First, as Ayn Rand famously noted, “A, is A.”, AKA Aristotle’s law of identity: (i.e. A thing is what it is; or a as the Bard of Avon noted, “[A] rose by any other name would smell just as sweet.”) If you oppose the existence of state entities and the practice of statism, you are by definition an anarchist. So fookin’ what if the sheep, media poobahs, professors, pundits and TV funnymen can’t handle it? They can’t handle any other form of accurate philosophical or political nomenclature either. Calling “gun control” [sic] “victim disarmament” [sic] hasn’t changed the views of the anti-gun soccer moms, the NY Times editorial board, or David Letterman either, so what the hell good does it do? You tell me cuz I don’t see any gain from it at all. People that aren’t willing to dig a little deeper into the causes and meanings of things aren’t gonna start doing so now because of a name change or re-branding effort. Those sorts are never gonna be part of us because they don’t really desire freedom or liberty at all; Just a cushy, comfortable life paid for or subsidized by the theft by proxy of the thugs they elect or support.

Second, as A.J. Nock noted we are the “remnant.” And we always will be unless we set up deliberate communities to change that status. We aren’t a race or ethnicity but persons who share a more or less congruent core set of principles (i.e. no initiation of force, any state entities, and truly free markets and enterprise). The sheep want health care, police protection [sic], tax breaks, affirmative action, public education, public morals, and all the rest of their wish list, codified into law, enforced by armies, police, courts and prisons, and paid for or heavily subsidized by taxes on others. The political culture in America today amounts to; “Why should I vote for you? What’s in it for me?” And so I don’t see calling myself a “freedom-lover,” “abolitionist”, or whatever the hell else they come up with, changing a damn thing.

But hey you guys go for it with my best wishes, and prove me wrong.


Brad Spangler said...

You're very "on target" here. If we don't call ourselves anarchists, then the logical question from someone new to the ideas is "How do you distinguish this from anarchism". I expect the various ways activists answer that question to each be a mini-fiasco if they are running away from the A-word.

Note also the lesson from advertising that repetition/exposure is the key to acceptance. Read up on the Overton Window.

It's imperative that we call ourselves anarchists if we want a stateless society. We need to grow up as a movement, quit pussyfooting around and just buckle down and accept the early negative associations if our movement is ever going to win at all. With time and effort, that will fade. Damn straight I'm an anarchist.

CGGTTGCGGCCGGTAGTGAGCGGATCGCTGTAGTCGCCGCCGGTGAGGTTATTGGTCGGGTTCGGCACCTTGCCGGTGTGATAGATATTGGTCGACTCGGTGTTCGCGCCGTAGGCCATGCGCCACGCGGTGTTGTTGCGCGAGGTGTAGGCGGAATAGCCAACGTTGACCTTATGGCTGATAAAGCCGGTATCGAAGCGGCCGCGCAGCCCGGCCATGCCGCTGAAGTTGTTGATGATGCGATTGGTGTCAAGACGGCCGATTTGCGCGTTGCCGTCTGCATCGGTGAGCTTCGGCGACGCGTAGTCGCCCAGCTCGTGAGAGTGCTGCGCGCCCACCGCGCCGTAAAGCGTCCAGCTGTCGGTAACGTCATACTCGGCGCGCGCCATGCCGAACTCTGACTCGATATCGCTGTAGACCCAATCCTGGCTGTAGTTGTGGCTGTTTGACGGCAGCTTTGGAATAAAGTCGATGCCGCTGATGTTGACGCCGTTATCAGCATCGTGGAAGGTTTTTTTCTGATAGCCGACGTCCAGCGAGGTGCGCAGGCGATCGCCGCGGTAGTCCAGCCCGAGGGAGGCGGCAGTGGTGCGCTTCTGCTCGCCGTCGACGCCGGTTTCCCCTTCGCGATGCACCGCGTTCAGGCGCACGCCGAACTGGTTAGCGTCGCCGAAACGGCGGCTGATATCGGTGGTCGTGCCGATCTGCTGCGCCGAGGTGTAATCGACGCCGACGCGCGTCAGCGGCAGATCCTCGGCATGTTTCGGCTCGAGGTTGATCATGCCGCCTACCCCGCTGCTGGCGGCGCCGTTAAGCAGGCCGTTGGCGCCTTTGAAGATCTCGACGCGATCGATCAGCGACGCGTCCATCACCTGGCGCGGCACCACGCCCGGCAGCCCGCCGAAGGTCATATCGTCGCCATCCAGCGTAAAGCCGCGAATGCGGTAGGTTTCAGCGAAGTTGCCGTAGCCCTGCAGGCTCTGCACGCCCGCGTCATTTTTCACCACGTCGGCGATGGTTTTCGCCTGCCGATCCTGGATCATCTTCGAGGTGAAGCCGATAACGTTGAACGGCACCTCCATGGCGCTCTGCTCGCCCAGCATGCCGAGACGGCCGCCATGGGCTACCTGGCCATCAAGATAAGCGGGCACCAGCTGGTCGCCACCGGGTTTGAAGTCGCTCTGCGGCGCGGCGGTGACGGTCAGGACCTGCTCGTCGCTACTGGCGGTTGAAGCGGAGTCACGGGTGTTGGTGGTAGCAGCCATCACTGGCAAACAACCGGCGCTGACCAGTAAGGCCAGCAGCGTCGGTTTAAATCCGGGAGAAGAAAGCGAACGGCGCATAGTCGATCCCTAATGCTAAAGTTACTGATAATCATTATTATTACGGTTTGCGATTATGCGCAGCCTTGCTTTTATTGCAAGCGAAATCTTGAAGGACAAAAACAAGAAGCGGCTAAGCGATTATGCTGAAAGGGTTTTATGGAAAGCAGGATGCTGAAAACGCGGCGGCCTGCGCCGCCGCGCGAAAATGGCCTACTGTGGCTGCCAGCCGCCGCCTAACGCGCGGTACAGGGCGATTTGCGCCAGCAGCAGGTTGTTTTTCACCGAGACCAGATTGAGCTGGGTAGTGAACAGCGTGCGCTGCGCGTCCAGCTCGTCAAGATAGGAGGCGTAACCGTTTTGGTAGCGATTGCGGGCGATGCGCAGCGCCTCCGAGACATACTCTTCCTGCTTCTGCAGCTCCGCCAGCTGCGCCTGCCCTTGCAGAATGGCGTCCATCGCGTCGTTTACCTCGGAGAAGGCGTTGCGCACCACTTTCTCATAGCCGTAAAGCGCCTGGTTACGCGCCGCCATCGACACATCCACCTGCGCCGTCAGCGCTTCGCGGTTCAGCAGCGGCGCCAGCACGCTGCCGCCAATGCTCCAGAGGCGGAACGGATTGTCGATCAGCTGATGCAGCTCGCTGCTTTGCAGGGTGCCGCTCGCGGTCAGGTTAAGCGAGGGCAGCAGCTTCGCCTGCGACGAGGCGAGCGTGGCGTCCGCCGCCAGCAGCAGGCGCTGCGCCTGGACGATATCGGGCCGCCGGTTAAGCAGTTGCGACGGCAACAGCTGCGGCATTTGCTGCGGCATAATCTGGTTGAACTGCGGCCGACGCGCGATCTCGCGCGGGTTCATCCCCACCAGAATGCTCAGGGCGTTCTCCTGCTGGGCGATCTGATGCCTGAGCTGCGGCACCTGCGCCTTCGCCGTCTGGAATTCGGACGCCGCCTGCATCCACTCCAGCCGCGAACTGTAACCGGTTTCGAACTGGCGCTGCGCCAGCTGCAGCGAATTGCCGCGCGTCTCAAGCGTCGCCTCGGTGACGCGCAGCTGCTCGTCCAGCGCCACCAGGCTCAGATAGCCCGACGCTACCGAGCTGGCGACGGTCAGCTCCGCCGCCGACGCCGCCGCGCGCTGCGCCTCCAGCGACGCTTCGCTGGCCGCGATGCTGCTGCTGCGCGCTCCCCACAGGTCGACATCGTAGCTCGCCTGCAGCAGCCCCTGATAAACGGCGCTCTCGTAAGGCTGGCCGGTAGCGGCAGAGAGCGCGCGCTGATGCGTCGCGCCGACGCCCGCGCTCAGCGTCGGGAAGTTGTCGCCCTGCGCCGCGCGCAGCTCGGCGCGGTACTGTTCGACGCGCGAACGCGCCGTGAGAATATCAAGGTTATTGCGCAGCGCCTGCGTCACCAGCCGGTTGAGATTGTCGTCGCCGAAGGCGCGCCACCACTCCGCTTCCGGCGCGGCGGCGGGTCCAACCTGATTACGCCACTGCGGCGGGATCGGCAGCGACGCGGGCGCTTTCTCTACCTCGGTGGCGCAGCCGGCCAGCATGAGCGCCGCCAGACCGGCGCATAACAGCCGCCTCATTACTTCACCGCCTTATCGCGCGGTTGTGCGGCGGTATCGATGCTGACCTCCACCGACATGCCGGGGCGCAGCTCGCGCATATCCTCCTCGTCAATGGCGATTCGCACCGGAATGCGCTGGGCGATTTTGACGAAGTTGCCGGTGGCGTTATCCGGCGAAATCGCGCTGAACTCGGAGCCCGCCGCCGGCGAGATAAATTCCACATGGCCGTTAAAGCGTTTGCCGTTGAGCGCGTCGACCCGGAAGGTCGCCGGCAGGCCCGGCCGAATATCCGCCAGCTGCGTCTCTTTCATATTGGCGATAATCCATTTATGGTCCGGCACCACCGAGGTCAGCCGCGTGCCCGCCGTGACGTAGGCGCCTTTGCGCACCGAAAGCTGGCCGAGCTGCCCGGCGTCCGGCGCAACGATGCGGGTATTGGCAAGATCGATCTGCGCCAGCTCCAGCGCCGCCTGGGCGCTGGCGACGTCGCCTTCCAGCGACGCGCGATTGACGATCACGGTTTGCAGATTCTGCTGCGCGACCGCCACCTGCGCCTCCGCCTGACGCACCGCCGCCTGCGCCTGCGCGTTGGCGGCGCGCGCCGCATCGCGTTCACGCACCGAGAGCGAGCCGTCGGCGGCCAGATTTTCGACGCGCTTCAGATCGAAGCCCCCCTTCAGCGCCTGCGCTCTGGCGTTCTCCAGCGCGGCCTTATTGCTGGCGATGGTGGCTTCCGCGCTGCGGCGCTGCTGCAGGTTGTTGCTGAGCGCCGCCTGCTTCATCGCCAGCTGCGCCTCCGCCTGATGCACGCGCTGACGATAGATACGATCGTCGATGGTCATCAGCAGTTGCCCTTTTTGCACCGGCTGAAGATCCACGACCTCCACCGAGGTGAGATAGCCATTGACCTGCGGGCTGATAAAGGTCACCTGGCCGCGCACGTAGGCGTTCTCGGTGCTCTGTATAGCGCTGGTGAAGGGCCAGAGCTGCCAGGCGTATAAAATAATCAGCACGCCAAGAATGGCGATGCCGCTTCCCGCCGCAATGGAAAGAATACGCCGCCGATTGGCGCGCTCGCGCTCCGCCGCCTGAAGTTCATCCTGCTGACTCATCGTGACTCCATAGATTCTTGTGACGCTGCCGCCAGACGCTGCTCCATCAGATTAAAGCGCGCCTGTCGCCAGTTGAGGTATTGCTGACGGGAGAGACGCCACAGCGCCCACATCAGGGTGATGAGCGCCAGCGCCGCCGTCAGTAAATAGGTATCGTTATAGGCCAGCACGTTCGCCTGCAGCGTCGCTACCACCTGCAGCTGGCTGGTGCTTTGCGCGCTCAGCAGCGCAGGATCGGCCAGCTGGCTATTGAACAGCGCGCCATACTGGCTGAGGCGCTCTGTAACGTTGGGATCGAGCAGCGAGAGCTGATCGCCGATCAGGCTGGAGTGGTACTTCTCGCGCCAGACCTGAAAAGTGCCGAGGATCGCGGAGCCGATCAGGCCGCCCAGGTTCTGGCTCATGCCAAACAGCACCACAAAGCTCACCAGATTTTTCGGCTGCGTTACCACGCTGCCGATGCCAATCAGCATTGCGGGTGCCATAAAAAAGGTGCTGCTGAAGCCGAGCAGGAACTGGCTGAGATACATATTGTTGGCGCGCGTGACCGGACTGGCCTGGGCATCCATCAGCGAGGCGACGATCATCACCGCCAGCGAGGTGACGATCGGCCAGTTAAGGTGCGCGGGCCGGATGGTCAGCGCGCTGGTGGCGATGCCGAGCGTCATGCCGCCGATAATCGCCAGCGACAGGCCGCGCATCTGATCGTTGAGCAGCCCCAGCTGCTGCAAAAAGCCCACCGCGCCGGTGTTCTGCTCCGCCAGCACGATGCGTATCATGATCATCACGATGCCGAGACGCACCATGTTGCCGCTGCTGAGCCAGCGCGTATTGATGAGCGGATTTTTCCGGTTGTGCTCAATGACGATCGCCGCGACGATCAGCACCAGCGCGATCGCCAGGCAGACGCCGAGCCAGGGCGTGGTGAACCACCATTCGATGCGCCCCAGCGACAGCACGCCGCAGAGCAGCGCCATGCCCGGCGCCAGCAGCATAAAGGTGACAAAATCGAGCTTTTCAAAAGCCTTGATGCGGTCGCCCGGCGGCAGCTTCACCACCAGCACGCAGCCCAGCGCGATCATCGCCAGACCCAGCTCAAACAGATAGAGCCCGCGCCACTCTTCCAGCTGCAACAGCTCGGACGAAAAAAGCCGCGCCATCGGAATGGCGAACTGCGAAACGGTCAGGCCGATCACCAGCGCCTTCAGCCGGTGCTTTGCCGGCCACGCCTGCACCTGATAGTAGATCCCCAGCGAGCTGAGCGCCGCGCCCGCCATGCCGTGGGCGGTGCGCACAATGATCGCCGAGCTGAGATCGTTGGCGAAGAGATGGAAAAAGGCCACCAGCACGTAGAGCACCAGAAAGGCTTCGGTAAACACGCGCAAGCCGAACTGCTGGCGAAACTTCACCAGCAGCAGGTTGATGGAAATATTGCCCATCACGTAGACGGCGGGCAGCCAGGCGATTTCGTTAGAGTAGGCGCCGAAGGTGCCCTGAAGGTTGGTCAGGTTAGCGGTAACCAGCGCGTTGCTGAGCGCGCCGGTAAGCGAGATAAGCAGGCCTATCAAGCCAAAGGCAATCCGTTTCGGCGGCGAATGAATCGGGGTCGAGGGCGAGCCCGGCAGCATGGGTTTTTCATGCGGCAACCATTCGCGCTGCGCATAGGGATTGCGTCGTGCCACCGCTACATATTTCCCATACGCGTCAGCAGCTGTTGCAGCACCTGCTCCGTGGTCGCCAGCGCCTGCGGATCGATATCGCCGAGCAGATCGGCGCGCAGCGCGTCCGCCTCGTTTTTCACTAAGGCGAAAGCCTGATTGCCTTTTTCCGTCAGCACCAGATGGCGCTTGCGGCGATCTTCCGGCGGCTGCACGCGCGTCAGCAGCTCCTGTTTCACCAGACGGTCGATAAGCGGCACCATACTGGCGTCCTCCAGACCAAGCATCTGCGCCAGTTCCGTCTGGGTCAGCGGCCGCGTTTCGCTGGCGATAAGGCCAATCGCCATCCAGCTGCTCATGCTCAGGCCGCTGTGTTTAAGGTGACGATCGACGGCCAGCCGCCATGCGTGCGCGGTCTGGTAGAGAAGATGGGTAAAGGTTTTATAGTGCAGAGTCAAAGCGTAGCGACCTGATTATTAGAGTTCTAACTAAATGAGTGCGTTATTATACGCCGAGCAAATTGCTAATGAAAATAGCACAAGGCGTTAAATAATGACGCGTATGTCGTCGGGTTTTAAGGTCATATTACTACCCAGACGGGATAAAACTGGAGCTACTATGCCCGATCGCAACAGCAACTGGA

The Anarchist Flamethrower said...

Yeah, I agree Brad. As much as I respect Maravillosa and Allport personally, I'm not sure we can gain anything by re-branding ourselves with new nomenclature. All the ex-Communist Parties in Eastern Europe have re-branded themselves with new names too, but everybody knows who and what they are. Arthur Anderson, Inc., the accounting firm caught up in the Enron scandal, changed their name too, for all the good it did them.

The bad rap on anarchism comes from assassinations and terrorism perpetrated by anarchists in the late 19th and early 20th centuries. Some examples: Sacco & Vanzetti (bank robbery and murder), Joe Hill (ditto), the Haymarket bombing that killed seven Chicago cops, and President McKinley’s murder, just name a few. After all this, the anarchist movement was tainted permanently in the modern American political milieu as violence prone.

Not mentioned much if at all was the heroic actions of the CNT anarcho-syndicalist parties in the Spanish Civil War. They set up the most viable of polities (Catalonia and Aragon) in the Spanish Republic, and which were much freer than the Communist dominated areas or the chaotic areas dominated by the Social Democrats (Madrid). The CNT militias did well in the defense of their areas even against the better equipped and trained professional Nazi, Italian, and Franco-ist militaries. They'd have probably won too, if the Soviets hadn't cut off their military supplies at the request of the Spanish CP. Ironic that these instances of successful establishment of anarchist polities their vigorous defense are largely ignored in modern political history. Go figure.